• sublimation and condensation on the paper, as in dye sublimation printers.
  • scribbling: plotters use actual pens to write on paper. Very good for line arts, and also for reaching extreme sizes like A0. One really cute one was the Commodore 1520; big serious plotters are made by Schlumberger and Roland.
  • melting and solidifying, in thermal transfer printers like the Apple Scribe.

One non-impact technology is thermal paper printing. Prevalent in small applications like cash registers where the requirement of specially prepared thermal paper is offset by small size and simplicity of design. The print head is just a set of resistors that heat the paper in spots. The paper reacts by changing colors. There is no tape and no ink, and the printer head is really simple in design. The ZX printer used this technology.

Then there are all sorts of specialized printing technologies, like the Fuji Frontier (laser on photographic paper). Read about this beatiful freaks at http://www.large-format-printers.org/ - but they are all extremely expensive.

Output: display

Once upon a time there were two display technologies, vector displays and raster displays. Now raster has won, and vector displays are mostly historical curios (for reference, the old Atari Battlezone simulator used a vector display).
For a long time, raster displays were only VDUs, large vacuum devices that work by shooting an electron beam at a screen coated with fluorescent material.
Just like valves, VDUs are bulky and use large amounts of power (order of magnitude: 100 W).
The other widespread display technology is LCD, that allows one to make flat displays. Initially LCDs were monochrome, but now we have high quality color LCDs. LCDs can also be backlit.
Their defects are: angle of view is limited. Making them very large is extremely expensive. Their color rendition is generally worse than VDUs. They come in the passive matrix (cheaper) and TFT AKA active matrix (more expensive, better looking) flavors.

There are also plasma displays. Quite expensive to make, they can reach great sizes. Gas plasma was an older technology, that produced very sharp monochrome (usually orange) images.

Usually not considered in the display category are LEDs; by building a large array of them, you can create enormous (many square meters) screens, useful for displaying images on sides of buildings.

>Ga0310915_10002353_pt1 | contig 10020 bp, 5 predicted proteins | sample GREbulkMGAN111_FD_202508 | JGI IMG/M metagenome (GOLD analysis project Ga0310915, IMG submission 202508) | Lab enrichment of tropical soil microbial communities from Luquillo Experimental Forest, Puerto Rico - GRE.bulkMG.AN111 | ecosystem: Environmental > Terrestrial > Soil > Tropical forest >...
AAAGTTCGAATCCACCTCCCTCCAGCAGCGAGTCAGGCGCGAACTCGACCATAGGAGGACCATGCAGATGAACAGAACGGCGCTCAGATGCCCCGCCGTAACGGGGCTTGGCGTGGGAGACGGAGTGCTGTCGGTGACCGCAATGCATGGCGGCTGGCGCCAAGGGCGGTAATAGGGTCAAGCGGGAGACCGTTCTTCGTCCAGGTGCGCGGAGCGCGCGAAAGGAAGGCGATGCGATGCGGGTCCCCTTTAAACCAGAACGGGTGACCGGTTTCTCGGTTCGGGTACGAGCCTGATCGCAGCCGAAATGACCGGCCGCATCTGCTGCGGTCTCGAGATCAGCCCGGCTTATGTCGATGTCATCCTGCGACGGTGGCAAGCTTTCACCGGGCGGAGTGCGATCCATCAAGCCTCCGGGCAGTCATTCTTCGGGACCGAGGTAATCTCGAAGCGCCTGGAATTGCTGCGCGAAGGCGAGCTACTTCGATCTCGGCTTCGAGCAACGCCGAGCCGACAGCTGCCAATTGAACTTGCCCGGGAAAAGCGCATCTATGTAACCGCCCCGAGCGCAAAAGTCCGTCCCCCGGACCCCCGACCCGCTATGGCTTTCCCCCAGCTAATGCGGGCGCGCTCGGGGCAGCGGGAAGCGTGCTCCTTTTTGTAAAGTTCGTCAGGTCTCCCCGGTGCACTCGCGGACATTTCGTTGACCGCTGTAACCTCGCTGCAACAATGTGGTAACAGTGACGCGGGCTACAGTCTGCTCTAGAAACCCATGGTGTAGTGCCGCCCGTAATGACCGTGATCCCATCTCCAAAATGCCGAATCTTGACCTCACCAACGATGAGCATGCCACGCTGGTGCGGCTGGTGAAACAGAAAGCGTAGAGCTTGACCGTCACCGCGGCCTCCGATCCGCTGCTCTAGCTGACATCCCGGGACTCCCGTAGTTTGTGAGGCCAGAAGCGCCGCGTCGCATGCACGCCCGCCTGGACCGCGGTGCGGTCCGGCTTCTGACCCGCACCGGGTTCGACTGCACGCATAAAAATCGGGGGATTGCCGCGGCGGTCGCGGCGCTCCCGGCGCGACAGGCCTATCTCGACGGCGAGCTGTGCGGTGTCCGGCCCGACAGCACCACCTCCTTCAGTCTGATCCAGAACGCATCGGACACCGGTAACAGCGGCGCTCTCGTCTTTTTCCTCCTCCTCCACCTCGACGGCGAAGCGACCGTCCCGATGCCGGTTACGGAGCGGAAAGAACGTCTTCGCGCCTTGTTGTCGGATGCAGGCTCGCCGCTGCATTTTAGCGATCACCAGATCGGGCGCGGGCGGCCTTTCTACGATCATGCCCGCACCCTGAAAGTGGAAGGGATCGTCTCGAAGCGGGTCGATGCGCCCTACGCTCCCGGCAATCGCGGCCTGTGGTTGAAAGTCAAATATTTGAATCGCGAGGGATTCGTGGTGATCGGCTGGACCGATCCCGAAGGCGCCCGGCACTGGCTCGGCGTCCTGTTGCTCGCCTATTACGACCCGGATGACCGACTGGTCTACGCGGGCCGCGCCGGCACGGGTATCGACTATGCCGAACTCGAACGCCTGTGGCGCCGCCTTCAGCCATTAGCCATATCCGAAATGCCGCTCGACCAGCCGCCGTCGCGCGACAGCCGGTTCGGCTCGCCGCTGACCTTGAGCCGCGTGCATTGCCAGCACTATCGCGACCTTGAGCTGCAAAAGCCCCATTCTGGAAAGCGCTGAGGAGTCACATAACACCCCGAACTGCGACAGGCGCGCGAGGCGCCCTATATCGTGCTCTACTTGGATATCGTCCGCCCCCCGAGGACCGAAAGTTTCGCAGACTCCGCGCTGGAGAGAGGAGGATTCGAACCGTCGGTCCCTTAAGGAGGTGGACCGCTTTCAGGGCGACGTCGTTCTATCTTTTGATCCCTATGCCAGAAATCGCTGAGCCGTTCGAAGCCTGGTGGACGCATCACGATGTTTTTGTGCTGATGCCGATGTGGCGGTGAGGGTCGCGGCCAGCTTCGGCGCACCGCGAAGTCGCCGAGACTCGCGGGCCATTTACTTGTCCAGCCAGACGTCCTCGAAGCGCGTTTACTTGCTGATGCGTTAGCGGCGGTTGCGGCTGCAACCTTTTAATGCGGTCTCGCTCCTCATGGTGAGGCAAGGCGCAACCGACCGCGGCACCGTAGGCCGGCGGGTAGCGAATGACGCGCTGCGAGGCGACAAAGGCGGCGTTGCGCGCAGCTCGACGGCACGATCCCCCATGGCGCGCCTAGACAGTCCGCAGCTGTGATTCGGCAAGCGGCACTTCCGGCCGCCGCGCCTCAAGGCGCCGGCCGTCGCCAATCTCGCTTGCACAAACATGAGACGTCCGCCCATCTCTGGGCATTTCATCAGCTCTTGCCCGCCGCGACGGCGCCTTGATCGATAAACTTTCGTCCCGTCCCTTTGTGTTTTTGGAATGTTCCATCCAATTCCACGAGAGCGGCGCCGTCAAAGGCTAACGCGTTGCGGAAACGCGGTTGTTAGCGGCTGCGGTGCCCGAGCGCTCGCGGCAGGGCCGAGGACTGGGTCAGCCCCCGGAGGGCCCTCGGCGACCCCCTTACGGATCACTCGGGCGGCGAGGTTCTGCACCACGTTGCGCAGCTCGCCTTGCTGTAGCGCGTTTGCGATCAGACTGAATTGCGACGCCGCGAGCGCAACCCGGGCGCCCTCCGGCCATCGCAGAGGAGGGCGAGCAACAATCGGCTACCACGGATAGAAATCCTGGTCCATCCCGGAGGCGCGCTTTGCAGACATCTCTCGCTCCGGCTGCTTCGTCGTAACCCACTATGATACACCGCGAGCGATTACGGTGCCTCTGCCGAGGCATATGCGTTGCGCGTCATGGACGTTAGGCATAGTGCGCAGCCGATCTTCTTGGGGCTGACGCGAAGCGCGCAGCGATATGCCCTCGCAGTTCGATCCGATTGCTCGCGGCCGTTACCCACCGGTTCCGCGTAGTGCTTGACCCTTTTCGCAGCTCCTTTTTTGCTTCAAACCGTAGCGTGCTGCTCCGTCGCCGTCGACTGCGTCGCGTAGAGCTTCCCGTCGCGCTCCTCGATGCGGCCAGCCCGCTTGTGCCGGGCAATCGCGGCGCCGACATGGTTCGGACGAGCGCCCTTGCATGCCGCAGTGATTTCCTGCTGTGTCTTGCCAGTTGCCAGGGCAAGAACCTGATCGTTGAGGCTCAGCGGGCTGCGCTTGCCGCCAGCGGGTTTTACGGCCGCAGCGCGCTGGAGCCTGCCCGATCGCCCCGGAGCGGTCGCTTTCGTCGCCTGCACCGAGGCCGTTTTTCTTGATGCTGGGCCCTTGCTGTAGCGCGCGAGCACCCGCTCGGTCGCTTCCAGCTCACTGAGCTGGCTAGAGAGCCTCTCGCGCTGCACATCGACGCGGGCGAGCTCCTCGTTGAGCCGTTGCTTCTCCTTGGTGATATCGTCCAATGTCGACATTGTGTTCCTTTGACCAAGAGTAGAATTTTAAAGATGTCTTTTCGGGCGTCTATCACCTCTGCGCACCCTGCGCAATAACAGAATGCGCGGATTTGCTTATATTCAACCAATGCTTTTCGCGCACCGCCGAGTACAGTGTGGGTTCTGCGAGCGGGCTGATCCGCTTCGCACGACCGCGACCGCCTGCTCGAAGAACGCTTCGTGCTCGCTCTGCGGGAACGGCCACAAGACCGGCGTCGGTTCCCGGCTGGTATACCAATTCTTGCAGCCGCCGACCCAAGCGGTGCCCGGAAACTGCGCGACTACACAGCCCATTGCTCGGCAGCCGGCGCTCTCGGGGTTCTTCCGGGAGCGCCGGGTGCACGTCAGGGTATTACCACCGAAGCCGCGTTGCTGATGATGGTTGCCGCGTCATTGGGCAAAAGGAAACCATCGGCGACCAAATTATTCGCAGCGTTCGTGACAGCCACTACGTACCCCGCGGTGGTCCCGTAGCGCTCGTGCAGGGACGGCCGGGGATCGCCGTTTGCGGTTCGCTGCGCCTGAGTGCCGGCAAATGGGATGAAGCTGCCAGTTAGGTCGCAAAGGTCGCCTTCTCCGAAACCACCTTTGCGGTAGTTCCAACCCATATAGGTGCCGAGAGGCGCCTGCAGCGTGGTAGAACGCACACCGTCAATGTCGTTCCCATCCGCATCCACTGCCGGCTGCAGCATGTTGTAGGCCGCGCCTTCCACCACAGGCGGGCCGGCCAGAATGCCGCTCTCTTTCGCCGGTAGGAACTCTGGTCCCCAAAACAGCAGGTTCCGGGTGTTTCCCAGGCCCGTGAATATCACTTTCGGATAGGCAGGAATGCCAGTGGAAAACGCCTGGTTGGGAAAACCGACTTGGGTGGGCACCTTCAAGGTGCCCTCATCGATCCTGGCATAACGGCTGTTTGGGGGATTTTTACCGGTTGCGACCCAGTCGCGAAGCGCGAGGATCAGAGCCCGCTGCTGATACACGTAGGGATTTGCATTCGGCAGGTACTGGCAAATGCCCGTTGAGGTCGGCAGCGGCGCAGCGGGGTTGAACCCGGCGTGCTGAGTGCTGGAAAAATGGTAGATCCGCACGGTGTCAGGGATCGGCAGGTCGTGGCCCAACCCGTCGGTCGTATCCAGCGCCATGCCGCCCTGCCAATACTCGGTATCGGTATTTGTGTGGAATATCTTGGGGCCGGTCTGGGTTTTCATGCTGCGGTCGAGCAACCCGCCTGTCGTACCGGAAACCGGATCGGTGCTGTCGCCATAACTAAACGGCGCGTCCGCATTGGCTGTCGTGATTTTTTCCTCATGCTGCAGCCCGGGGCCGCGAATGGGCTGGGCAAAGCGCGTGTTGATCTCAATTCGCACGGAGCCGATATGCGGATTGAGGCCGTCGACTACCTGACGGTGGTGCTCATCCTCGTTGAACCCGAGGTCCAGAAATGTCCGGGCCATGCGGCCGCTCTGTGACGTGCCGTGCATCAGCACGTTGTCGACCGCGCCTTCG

In the same categories are those displays where, by electromechanical means, a little "flap" is flipped between a black side and a colored one (like displays in many airports and train stations).

Output: sound

Modern computers tend to integrate into the machine synthetizers and specialized hardware to reproduce and create sounds.
The ancestor of the modern sound card was probably the SID chip on the Commodore 64.

Input

Human input devices: keyboards, mouse, trackball... Data input devices: normally based on some sampler (A/D converter); digitizers for sound, sensors...

this section to be expanded

Obsolescence/Deletion

a word to the wise guy: as users of slide film have painfully discovered, the permanence of media is a very serious issue. Many of the current printing technologies have very little information available about their permanence. Some of that information is very negative.
For example, standard ink jet inks fade in some years. Most thermal paper erases in a matter of years. Laser prints are supposed to be quite stable, at least as stable as the paper that they are printed on.
Issues of conservation of media are thorny. Should one use the latest and greatest at the risk of impermanence, or should one use older established technologies that are known to work?

hotographers face these dilemmas frequently; consider the Kodachrome/E6 conservation quandary. Both of them are slide films, fhe first lasts very long, if kept in the dark, but fades fast in light. The second fades slowly in all conditions. Ready to invest in that nitrogen-filled vault?

If you think that media decay is bad, you will really hate media obsolescence. And yet; consider the amount of data that you have on CDs today. Do you think that in 20 years from now you will be using CDs? Do you think that you will take the trouble to convert all that stuff into the new and improved storage format?
Of course, this pales in comparison to file format obsolescence (often forced) - even though insisting on open file formats can alleviate the problem (again, SGML is our friend, and so is plaintext).
It is clear that propelling our data into the future will turn into a major human activity. It is either that, or oblivion.

There is a very clear writeup under digital durability.

 

Class structure

  1. Questions about the former class (The Evolution of the Computer)
  2. the above material, with as much sidetracking as it is required by the matter, the students and the phase of the moon.
  3. break: I have a cup of coffee and the students scutter madly to prepare their machines for showing the class their assignment. Students will mail their stuff do a designated and unlucky student that will connect his machine to the video projector and host the programs. Assignments were "visualize prime numbers (suggestion: the Square of Erathostenes)" or "show me a mouse trail (suggestion: use the <array> facility)".
  4. Design by Numbers; additional hammering and chiseling of the programming block.
    I know that some students have difficulties with the basic concepts of programming (variable, array, loop...) so we will go over them in great and painful detail, until all doubt has been eliminated. And then we will march hand in hand towards a glorious future, were everything is clear and beautiful, and all functions return have no side effects. Maybe.
  5. The other assignment was a technology meditation assignment: "5 specific technologies that influenced the shape of your world; 5 minutes to explain why you chose them.". To be exposed in class.
  6. Assignment: Show me in how many ways you can draw a checkerboard. Try to find non-obvious algorithms. Can you do it using only two repeat loops? Maybe using just one?

For additional fun: Civilization (http://www.lilback.com/civilization/ and http://www.freeciv.org/. Don't conflate concepts. Fear structured procrastination .

Evolution of the Computer <--- O --->>Listen to Me!